10. Interactions between Channel Morphology and the Propagation of Coarse Sediment Augmentations Downstream from Dams

    Science.gov (United States)

    Gaeuman, D. A.; Dickenson, S.; Pyles, M.

    2009-12-01

    Gravel augmentations are being implemented in a number of streams where natural recruitment of gravel is impeded by dams. Uncertainties relevant to the management of gravel augmentations include the quantities of gravel needed to achieve habitat benefits at downstream locations and the temporal and spatial scales over which those benefits that will be realized. The solution to such questions depends to a large extent on how gravel slugs evolve as the material is transported downstream, i.e., whether the gravel translates downstream as a coherent wave or whether it tends to disperse. A number of recent studies conducted in laboratory flumes or by numerical simulation that gravels slugs tend to disperse rather than translate. However, these studies do not consider the influence of channel morphology on slug behavior. Initial monitoring results based from 2 California streams suggest that natural channel morphology suppresses slug dispersion because the gravel tends to accumulate in discrete deposition zones. Field mapping and about 200 tracer stones implanted with passive integrated transponder (PIT) tags show that gravel recruitment piles of about 80 tons each placed in Grass Valley Creek in 2007 and 2008 were deposited as 2 new bars immediately downstream. The more upstream of the 2 bars formed during the 2007 winter and spring flood season, whereas the more downstream bar did not appear until the following year. A sharp deposition front and an absence of tracers in the reaches downstream strongly suggest that none of the added gravel was transported downstream beyond the area of bar formation in either year. A relatively small proportion of the mobilized tracer particles (59%) were located following the 2007 flood season, probably due to deep burial in the newly deposited bar and to radio interference caused by the high concentration of tracers in a small area. The proportion of newly introduced or previously-located tracers that were relocated in 2009 was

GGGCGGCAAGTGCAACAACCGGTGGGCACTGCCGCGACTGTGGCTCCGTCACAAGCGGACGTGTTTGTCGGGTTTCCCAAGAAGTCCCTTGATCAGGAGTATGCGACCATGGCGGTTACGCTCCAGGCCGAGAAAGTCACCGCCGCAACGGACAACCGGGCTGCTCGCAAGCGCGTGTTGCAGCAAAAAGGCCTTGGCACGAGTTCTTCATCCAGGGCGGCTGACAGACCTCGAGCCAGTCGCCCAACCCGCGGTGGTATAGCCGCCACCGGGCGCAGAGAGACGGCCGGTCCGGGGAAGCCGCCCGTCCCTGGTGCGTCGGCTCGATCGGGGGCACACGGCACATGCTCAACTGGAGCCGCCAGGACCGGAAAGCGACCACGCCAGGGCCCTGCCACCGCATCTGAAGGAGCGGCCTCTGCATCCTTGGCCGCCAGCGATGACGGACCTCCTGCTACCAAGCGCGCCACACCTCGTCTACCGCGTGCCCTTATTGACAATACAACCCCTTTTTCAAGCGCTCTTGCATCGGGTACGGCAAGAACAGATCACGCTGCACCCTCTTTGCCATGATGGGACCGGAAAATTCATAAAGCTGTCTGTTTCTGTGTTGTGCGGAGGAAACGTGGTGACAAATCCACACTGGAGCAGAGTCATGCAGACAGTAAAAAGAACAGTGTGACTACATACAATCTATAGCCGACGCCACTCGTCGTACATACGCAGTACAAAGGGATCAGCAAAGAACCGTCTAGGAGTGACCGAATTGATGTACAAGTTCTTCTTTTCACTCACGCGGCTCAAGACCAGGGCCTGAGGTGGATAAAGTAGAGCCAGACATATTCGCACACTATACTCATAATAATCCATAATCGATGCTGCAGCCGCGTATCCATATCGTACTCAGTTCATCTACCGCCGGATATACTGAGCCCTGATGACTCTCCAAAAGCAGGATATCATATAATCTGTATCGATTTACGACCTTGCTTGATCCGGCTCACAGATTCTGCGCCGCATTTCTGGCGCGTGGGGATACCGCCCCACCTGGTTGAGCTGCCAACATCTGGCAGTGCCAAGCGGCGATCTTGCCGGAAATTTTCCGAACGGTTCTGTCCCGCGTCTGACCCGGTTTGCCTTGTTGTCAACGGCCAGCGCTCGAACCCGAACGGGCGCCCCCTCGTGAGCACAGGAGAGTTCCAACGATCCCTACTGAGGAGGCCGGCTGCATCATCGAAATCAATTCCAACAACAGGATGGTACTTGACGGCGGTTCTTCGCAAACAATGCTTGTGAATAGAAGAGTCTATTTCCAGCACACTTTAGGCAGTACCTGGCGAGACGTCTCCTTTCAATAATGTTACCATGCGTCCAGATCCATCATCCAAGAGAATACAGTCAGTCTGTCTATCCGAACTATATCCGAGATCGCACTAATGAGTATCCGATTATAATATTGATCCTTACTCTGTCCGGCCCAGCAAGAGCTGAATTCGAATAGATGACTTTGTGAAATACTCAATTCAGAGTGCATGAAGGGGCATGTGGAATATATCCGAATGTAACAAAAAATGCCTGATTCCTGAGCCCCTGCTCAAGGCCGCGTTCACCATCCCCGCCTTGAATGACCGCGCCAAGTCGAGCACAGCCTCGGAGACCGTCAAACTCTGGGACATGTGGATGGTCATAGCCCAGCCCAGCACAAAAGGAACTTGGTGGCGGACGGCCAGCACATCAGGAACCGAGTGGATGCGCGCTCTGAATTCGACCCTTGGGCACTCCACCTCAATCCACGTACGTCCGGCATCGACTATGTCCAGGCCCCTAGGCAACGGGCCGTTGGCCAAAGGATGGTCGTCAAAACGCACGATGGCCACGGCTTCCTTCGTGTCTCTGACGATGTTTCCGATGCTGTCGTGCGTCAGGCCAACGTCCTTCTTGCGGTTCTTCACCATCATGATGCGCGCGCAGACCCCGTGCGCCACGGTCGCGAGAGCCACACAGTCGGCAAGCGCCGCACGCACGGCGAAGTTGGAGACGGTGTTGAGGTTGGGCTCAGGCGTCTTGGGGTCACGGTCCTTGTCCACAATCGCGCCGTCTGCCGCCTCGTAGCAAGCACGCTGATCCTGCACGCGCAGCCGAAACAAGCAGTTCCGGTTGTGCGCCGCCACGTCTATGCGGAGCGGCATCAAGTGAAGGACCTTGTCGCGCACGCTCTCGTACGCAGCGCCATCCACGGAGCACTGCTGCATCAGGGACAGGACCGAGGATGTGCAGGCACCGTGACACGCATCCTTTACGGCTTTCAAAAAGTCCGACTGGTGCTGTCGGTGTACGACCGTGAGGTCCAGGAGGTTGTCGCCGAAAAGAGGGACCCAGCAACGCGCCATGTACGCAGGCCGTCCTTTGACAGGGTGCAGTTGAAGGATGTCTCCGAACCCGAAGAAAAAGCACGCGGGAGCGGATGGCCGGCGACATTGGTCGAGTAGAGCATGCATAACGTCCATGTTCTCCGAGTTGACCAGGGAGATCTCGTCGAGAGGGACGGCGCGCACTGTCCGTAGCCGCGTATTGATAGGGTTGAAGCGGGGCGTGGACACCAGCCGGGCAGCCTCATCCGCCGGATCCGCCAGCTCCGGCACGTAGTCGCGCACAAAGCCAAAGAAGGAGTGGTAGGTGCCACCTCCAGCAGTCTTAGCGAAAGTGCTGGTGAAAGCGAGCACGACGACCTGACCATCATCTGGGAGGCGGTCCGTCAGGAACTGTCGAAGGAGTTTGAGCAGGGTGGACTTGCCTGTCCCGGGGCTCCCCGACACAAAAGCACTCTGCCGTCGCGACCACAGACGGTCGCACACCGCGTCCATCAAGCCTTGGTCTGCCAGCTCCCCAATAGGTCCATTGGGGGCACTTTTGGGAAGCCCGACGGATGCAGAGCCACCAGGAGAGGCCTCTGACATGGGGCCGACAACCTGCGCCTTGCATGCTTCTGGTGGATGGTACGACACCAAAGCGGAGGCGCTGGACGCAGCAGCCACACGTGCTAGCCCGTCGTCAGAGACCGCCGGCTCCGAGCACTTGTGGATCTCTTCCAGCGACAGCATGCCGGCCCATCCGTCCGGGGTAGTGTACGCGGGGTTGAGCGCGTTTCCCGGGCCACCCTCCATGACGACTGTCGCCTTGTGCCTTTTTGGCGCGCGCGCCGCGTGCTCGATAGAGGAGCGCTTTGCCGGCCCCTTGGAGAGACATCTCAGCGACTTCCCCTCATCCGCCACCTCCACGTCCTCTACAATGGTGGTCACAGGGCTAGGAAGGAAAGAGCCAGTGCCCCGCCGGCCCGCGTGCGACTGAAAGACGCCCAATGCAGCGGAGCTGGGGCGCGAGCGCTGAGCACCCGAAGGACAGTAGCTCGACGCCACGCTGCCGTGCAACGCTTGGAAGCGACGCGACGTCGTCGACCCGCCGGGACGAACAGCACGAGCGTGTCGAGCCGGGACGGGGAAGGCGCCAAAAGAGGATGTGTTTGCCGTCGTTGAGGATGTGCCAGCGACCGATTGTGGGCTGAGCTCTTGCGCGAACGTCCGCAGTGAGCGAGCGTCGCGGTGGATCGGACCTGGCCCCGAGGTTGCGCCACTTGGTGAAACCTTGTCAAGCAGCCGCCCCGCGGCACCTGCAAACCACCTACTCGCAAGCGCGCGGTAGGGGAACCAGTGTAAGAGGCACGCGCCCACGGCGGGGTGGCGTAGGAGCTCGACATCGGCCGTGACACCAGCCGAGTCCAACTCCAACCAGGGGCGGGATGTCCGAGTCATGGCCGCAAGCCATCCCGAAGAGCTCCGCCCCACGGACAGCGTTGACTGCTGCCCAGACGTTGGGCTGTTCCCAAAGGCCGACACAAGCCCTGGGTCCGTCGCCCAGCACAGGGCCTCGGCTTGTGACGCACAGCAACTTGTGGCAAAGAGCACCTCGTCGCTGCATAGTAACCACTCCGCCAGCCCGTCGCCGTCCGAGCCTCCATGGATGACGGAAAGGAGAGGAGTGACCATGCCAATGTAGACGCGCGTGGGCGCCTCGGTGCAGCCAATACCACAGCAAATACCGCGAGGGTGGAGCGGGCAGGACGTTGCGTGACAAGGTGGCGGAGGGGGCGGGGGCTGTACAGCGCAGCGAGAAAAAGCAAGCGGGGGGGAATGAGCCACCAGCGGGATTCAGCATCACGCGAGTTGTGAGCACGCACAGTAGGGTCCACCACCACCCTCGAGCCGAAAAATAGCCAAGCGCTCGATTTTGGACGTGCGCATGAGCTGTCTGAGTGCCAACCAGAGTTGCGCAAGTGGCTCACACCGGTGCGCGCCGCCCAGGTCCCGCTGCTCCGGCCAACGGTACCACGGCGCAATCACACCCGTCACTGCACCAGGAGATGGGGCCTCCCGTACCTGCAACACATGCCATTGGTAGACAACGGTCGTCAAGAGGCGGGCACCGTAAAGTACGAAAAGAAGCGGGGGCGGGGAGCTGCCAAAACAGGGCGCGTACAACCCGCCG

11. Oldman river dam mitigation program downstream vegetation project report, Volume II: The potential effects of an operating plan for the Oldman River dam on Riparian cottonwood forests

    Energy Technology Data Exchange (ETDEWEB)

    Mahoney, J.M.

    1993-01-01

    Extensive cottonwood (poplar) forests exist in the Oldman River valley downstream of the Oldman River dam. Studies of similar forests in nearby river valleys and elsewhere on the western prairies have found significant declines of some riparian forests following river damming. This investigation was initiated to determine the causes of cottonwood forest decline downstream from existing dams in southern Alberta; inventory the existing river valley forests in the Oldman Basin; establish study sites in the Oldman River forests to monitor changes in forest status following commissioning of the Oldman River dam, and evaluate the probable impact of proposed operating plans for the Oldman River dam and associated water control structures on downstream forests. This report summarizes the progress made in the analyses of the probable effects on the survival of the forests, including a discussion of the hydrological conditions essential for cottonwood forest regeneration and an explanation of the effects of altering these characteristics on riparian forests; the hydrological alterations expected along various river reaches in the Oldman Basin with the implementation of the proposed OD05 Oldman Dam operating plan; and preliminary analyses of the problem impacts of the OD05 operating plan on the cottonwood forests along these reaches.

  12. Target laboratory

    International Nuclear Information System (INIS)

    Ephraim, D.C.; Pednekar, A.R.

    1993-01-01

    A target laboratory to make stripper foils for the accelerator and various targets for use in the experiments is set up in the pelletron accelerator facility. The facilities available in the laboratory are: (1) D.C. glow discharge setup, (2) carbon arc set up, and (3) vacuum evaporation set up (resistance heating), electron beam source, rolling mill - all for target preparation. They are described. Centrifugal deposition technique is used for target preparation. (author). 3 figs

  13. Downstream anastomotic hyperplasia. A mechanism of failure in Dacron arterial grafts.

    Science.gov (United States)

    LoGerfo, F W; Quist, W C; Nowak, M D; Crawshaw, H M; Haudenschild, C C

    1983-01-01